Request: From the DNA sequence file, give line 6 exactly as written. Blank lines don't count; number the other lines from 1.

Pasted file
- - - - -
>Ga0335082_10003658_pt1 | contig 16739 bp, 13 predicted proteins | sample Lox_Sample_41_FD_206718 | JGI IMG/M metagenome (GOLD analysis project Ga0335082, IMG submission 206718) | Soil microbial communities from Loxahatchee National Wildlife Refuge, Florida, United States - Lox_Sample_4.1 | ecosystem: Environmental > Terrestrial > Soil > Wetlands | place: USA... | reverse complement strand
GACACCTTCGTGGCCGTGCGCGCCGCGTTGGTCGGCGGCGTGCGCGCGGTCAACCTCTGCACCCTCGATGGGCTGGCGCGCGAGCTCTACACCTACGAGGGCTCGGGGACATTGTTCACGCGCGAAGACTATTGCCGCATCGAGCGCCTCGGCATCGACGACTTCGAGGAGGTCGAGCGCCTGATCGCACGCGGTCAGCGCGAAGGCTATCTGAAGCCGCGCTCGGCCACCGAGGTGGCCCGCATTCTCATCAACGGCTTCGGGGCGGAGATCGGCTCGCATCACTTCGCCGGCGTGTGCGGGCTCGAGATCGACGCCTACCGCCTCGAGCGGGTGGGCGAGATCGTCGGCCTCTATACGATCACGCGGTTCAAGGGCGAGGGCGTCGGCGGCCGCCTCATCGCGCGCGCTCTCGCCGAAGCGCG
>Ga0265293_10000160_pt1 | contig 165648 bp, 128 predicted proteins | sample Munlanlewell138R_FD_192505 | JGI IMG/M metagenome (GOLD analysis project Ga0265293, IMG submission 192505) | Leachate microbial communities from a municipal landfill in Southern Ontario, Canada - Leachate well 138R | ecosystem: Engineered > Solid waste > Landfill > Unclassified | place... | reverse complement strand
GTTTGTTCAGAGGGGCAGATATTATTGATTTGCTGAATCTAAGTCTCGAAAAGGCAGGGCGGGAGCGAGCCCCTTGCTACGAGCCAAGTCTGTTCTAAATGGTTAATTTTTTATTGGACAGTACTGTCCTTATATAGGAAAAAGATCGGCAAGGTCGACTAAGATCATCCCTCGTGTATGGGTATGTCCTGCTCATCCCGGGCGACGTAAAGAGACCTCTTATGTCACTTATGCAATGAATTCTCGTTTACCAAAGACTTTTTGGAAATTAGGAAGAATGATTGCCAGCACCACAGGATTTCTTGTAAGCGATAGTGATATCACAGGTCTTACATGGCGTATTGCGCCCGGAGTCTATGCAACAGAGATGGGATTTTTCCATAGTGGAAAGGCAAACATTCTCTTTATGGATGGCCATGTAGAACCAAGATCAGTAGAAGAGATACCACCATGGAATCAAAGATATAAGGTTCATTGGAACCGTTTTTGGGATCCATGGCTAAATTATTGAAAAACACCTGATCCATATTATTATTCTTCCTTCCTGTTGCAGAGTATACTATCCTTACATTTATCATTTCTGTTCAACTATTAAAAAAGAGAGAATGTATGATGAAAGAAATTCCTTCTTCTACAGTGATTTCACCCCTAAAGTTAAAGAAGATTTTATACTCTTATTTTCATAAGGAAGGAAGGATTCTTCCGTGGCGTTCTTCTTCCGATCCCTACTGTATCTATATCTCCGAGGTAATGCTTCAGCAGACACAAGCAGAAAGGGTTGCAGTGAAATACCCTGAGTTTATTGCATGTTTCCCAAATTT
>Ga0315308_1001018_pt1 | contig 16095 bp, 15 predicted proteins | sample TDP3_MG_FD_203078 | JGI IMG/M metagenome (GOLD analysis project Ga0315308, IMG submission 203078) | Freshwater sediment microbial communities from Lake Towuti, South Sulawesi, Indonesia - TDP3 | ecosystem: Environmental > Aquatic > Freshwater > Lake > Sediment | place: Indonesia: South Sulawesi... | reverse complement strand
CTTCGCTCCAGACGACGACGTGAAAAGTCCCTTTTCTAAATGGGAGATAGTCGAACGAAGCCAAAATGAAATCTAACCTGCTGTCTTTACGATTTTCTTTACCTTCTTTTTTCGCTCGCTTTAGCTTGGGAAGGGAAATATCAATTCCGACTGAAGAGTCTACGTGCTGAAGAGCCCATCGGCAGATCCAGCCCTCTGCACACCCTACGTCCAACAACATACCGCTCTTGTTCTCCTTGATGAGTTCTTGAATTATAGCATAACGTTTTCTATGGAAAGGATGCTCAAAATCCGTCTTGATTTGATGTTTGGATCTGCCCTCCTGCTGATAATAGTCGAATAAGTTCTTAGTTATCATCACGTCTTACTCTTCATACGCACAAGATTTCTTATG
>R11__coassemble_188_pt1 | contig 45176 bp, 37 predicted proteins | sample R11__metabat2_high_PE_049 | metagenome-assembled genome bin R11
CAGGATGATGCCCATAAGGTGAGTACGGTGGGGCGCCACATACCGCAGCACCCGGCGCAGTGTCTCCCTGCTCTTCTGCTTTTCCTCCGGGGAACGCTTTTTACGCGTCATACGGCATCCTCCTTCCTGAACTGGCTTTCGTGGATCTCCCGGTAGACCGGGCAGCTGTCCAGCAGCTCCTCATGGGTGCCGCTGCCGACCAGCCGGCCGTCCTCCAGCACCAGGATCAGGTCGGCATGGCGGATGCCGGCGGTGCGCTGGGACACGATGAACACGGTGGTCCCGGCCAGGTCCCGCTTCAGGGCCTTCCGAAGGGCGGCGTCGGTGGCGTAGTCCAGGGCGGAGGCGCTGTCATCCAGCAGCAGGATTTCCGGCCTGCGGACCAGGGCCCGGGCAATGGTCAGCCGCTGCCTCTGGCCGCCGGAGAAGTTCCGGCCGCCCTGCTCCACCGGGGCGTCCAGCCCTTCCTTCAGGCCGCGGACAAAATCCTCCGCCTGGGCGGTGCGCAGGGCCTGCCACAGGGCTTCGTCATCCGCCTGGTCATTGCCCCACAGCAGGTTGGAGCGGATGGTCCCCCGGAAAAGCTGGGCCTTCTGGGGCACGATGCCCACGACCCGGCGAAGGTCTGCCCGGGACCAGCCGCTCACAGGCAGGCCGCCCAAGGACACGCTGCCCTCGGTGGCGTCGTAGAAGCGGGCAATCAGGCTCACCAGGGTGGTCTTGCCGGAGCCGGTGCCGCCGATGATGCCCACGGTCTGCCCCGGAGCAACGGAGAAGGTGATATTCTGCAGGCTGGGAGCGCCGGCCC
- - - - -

CTTCGCTCCAGACGACGACGTGAAAAGTCCCTTTTCTAAATGGGAGATAGTCGAACGAAGCCAAAATGAAATCTAACCTGCTGTCTTTACGATTTTCTTTACCTTCTTTTTTCGCTCGCTTTAGCTTGGGAAGGGAAATATCAATTCCGACTGAAGAGTCTACGTGCTGAAGAGCCCATCGGCAGATCCAGCCCTCTGCACACCCTACGTCCAACAACATACCGCTCTTGTTCTCCTTGATGAGTTCTTGAATTATAGCATAACGTTTTCTATGGAAAGGATGCTCAAAATCCGTCTTGATTTGATGTTTGGATCTGCCCTCCTGCTGATAATAGTCGAATAAGTTCTTAGTTATCATCACGTCTTACTCTTCATACGCACAAGATTTCTTATG